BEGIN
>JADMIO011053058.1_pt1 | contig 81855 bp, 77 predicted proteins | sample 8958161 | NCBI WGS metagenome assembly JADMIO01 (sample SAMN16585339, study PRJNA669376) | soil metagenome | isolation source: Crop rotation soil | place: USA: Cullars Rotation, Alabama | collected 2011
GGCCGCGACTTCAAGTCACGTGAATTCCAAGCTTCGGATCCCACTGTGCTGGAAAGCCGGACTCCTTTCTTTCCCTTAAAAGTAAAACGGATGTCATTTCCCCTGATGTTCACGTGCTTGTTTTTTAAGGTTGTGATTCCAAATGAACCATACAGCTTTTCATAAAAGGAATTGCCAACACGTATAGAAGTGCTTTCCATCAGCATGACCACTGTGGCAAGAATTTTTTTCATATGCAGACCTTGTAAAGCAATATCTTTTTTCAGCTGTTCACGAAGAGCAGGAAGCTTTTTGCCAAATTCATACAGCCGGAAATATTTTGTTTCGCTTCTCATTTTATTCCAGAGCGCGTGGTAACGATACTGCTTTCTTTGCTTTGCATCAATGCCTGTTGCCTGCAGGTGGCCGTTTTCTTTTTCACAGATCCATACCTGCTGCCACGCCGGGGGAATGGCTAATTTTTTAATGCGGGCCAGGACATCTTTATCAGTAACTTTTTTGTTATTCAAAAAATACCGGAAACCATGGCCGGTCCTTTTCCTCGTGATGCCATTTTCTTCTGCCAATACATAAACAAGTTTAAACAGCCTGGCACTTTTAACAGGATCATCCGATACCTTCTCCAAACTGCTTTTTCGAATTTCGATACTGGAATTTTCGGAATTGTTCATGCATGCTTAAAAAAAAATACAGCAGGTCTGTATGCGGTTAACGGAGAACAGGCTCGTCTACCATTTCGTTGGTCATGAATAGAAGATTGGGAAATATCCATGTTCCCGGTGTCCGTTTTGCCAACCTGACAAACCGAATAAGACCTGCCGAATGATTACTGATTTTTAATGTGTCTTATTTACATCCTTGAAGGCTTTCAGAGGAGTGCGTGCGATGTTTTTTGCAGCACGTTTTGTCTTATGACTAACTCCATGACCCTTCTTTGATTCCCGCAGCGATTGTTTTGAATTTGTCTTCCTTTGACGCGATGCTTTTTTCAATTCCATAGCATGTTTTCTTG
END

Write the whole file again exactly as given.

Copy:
>JADMIO011053058.1_pt1 | contig 81855 bp, 77 predicted proteins | sample 8958161 | NCBI WGS metagenome assembly JADMIO01 (sample SAMN16585339, study PRJNA669376) | soil metagenome | isolation source: Crop rotation soil | place: USA: Cullars Rotation, Alabama | collected 2011
GGCCGCGACTTCAAGTCACGTGAATTCCAAGCTTCGGATCCCACTGTGCTGGAAAGCCGGACTCCTTTCTTTCCCTTAAAAGTAAAACGGATGTCATTTCCCCTGATGTTCACGTGCTTGTTTTTTAAGGTTGTGATTCCAAATGAACCATACAGCTTTTCATAAAAGGAATTGCCAACACGTATAGAAGTGCTTTCCATCAGCATGACCACTGTGGCAAGAATTTTTTTCATATGCAGACCTTGTAAAGCAATATCTTTTTTCAGCTGTTCACGAAGAGCAGGAAGCTTTTTGCCAAATTCATACAGCCGGAAATATTTTGTTTCGCTTCTCATTTTATTCCAGAGCGCGTGGTAACGATACTGCTTTCTTTGCTTTGCATCAATGCCTGTTGCCTGCAGGTGGCCGTTTTCTTTTTCACAGATCCATACCTGCTGCCACGCCGGGGGAATGGCTAATTTTTTAATGCGGGCCAGGACATCTTTATCAGTAACTTTTTTGTTATTCAAAAAATACCGGAAACCATGGCCGGTCCTTTTCCTCGTGATGCCATTTTCTTCTGCCAATACATAAACAAGTTTAAACAGCCTGGCACTTTTAACAGGATCATCCGATACCTTCTCCAAACTGCTTTTTCGAATTTCGATACTGGAATTTTCGGAATTGTTCATGCATGCTTAAAAAAAAATACAGCAGGTCTGTATGCGGTTAACGGAGAACAGGCTCGTCTACCATTTCGTTGGTCATGAATAGAAGATTGGGAAATATCCATGTTCCCGGTGTCCGTTTTGCCAACCTGACAAACCGAATAAGACCTGCCGAATGATTACTGATTTTTAATGTGTCTTATTTACATCCTTGAAGGCTTTCAGAGGAGTGCGTGCGATGTTTTTTGCAGCACGTTTTGTCTTATGACTAACTCCATGACCCTTCTTTGATTCCCGCAGCGATTGTTTTGAATTTGTCTTCCTTTGACGCGATGCTTTTTTCAATTCCATAGCATGTTTTCTTG